Rum-runners’ island: The fascinating story of Canada’s southernmost point 

Prohibition made life in America tough, but Lake Erie’s Middle Island offered respite

  • Published Apr 19, 2023
  • Updated May 10
  • 692 words
  • 3 minutes
Middle Island lies in Lake Erie and is Canada's southernmost point. (Photo: Jade Prévost-Manuel)
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It was a mecca for wetting American whistles with Canadian booze during the height of Prohibition. Gangsters and tourists of summers past flocked to its limestone shores to indulge or deal in what their government had left them wanting — the slow burn of Windsor whisky. But today, Lake Erie’s Middle Island tells a different story.  

The island’s heyday as a former way station for 1920s rum-runners is long past. Overgrown is the old airstrip. The once lively casino and seven-room hotel that welcomed guests 100 years ago are little more than rubble. The island that was once run by gangsters is now ruled by double-crested cormorants and gulls.

Double-crested cormorants on Middle Island. (Photo: Ken Bell)
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The shadow of the old hotel through the Carolinian forest. (Photo: Ken Bell)
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Middle Island is Canada’s southernmost land mass. Sail to its southern edge, and you’ll find yourself just 150 metres from American waters. Few, if any, have called the 18.5-hectare island a lifelong home. Instead, throughout history, Middle Island has served as a crossroads. 

For at least hundreds of years, Indigenous communities around Lake Erie, including the Haudenosaunee people, ventured to Middle Island’s shores to camp and fish, leaving behind shell-tempered pottery and net sinkers in the island’s bedrock. Later, it was a rumoured way point for Civil War deserters and escaped slaves seeking asylum in Canada.

An old booze bottle by the lighthouse ruins. (Photo: Ken Bell)
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Wall of the old hotel. (Photo: Ken Bell)
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When the clubhouse, a hotel run by the Middle Island Yachting and Sports Club, opened in the 1920s, Middle Island became an island of indulgence. A retreat for the wealthy folk of cities like Detroit, Toledo and Cleveland, it was also a hideaway for American public enemies, such as infamous gangster Al Karpis, and a place to stash the modern-day equivalent of tens of thousands of dollars in banned liquor during Prohibition.

Though the owners of the clubhouse were American, the keys dangled from the belt loop of a Canadian. Pelee Islander Harold “Buster” Williams won the job of caretaker for the club in the 1920s. 

“He showed me where they hid the liquor,” recalls his daughter, Karen Williams-Foster, of a trip they took to Middle Island together more than 60 years ago. “It was underneath the steps in the kitchen when they knew there was going to be a raid.”

An old car near the ruins of an old lighthouse on the island's east side. (Photo: Ken Bell)
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The Clubhouse (rear view) Middle Island Exhibit. (Photo: Pelee Island Heritage Centre)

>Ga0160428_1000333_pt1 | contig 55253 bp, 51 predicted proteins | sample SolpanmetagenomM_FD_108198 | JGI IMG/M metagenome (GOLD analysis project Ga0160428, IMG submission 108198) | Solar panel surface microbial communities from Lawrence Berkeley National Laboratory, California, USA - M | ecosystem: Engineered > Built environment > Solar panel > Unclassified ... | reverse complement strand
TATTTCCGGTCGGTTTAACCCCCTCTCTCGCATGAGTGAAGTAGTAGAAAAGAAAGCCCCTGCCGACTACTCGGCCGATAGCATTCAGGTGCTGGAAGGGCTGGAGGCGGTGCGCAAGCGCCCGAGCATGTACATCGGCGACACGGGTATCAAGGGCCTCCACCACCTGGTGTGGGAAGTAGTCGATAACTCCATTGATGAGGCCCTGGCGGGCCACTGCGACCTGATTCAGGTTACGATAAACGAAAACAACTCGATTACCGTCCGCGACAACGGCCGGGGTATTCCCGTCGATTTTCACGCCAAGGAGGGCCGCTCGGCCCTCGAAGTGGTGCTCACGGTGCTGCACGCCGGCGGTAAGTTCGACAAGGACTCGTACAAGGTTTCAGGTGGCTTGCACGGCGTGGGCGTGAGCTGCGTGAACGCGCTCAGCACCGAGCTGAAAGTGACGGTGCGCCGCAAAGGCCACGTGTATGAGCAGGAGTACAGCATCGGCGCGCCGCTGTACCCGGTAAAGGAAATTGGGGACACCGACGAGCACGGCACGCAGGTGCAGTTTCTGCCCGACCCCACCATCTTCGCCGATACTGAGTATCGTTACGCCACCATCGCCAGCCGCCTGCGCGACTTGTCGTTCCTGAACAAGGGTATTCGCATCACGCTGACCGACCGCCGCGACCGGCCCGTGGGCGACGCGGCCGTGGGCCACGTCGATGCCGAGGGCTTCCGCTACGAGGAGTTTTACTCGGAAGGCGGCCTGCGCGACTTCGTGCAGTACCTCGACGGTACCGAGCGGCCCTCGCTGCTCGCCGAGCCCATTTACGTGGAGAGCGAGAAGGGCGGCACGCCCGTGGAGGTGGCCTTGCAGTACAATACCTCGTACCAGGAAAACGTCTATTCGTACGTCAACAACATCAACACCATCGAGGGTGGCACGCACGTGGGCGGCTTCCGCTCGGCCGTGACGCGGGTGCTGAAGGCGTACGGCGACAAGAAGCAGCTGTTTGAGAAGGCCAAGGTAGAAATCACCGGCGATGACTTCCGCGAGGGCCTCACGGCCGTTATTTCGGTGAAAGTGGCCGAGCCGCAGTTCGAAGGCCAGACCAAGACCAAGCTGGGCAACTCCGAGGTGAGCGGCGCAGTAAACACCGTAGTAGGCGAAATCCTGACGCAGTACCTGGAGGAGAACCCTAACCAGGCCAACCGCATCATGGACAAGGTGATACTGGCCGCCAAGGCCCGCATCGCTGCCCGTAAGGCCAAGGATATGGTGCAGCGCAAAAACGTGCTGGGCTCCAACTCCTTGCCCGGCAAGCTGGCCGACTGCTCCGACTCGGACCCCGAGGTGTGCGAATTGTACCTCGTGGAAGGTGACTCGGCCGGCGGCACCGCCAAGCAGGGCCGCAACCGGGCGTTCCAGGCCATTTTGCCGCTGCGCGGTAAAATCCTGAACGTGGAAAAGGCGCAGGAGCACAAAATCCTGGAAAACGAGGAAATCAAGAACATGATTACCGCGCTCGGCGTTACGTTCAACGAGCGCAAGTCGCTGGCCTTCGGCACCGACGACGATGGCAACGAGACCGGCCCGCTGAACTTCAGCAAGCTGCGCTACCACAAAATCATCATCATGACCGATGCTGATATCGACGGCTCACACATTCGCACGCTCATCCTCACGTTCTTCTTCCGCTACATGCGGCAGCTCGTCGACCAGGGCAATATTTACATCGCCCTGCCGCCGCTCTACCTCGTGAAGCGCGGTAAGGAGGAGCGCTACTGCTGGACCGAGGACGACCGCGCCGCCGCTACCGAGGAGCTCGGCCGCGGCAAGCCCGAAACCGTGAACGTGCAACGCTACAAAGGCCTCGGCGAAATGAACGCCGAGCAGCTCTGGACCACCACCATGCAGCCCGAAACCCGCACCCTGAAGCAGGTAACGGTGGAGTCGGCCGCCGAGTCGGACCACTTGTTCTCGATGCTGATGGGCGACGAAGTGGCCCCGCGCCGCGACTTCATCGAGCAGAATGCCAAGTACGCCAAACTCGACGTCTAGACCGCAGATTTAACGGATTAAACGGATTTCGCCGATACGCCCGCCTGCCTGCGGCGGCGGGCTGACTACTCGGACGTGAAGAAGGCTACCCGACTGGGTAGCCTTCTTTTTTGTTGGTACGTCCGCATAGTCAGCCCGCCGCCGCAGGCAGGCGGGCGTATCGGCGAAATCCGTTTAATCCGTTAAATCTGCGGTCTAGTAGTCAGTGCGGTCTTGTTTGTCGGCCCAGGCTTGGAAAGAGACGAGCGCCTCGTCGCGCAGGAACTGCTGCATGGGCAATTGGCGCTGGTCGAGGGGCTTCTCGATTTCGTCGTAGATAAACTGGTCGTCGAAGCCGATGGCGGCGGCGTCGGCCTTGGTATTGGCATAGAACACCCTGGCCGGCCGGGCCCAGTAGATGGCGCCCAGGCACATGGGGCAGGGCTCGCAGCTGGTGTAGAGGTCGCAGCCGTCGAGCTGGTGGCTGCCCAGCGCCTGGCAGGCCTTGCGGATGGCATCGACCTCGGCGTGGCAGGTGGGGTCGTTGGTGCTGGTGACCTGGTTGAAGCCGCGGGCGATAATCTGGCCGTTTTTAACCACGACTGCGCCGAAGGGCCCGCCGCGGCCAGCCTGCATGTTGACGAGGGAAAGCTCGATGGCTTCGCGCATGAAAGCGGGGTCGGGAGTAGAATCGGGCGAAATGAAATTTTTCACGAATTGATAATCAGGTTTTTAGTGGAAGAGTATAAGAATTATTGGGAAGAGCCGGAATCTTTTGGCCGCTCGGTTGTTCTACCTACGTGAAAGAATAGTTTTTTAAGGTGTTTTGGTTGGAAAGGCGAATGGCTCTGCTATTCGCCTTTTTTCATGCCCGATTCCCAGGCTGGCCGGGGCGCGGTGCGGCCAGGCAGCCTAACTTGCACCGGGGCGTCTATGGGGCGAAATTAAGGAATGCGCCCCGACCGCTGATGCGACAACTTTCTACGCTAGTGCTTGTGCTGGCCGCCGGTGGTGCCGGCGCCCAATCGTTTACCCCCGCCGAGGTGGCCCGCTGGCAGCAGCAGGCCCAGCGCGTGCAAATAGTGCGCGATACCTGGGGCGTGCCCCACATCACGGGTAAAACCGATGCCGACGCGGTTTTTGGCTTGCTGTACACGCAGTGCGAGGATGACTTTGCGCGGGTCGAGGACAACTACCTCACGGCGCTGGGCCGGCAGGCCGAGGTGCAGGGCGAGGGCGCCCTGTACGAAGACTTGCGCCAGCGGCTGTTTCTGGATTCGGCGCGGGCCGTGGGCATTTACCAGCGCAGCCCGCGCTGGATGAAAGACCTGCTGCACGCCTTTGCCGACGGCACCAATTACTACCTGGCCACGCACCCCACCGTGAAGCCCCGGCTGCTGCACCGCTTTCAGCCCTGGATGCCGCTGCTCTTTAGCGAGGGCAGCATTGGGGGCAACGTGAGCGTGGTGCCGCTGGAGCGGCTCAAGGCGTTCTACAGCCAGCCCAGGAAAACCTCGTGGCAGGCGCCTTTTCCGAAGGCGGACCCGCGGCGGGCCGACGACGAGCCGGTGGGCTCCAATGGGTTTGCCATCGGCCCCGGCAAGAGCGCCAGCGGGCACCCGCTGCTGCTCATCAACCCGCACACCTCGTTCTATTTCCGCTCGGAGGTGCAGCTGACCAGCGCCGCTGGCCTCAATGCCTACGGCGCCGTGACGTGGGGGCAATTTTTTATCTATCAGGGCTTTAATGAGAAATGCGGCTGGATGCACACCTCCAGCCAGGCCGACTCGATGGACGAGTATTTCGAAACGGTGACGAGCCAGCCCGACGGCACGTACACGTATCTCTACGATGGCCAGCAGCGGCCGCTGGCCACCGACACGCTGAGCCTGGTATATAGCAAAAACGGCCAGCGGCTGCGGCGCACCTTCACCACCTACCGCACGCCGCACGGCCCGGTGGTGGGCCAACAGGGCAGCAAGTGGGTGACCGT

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Raids by American officials were expected. So were fines, some steeper than US$1,700 — in today’s dollars — for possessing a single bottle of beer. At night, the clubhouse promised free-flowing alcohol and a chance of meeting lady luck at the craps table or, rumour has it, the notorious Al Capone. On occasion, however, boaters would rock up to find Middle Island dry, its intoxicating goods seized by police. Getting there, and getting home, was often a race against the U.S. Coast Guard or, worse, the FBI.  

Middle Island hosted thousands of people over the more than 10 years in which the clubhouse was operational. But not everyone who visited Middle Island made it home, the old stories of Pelee Islanders and long-yellowed clippings of the Port Clinton News Herald say — those who got on the wrong side of a visiting gang ended up sleeping with the fishes on Lake Erie’s shallow bottom.


Buster Williams. (Photo: Karen Williams-Foster)
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Map of Middle Island. The top arrow points to the island's old lighthouse, the bottom arrow points to The Clubhouse. (Photo: Karen Williams-Foster)
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When U.S. Prohibition was axed in 1933, rum-running died with it. For a while, the clubhouse continued to be popular with local fishermen and vacationers, hosting up to 200 people per day. But it eventually fell silent, save for the howls of Lake Erie’s wild storms. Buster stayed faithful to Middle Island for a while after, raising Labrador retrievers there and fishing its fertile waters, says Williams-Foster. But eventually, like the others, he left. Many of his stories are now lost, known only to the island’s limestone bedrock.  

Today, the island has been reborn as a conservation area owned by Parks Canada as part of Point Pelee National Park. The lake-locked patch of Carolinian forest is a corridor for migrating birds and home to rare plants, some of which aren’t found anywhere else in Canada. Come October, when the birds fly south, visitors can make landfall on the island and take a look around. Perhaps, if they’re lucky, they’ll stumble on a forgotten bottle of Windsor whisky.


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This story is from the May/June 2023 Issue

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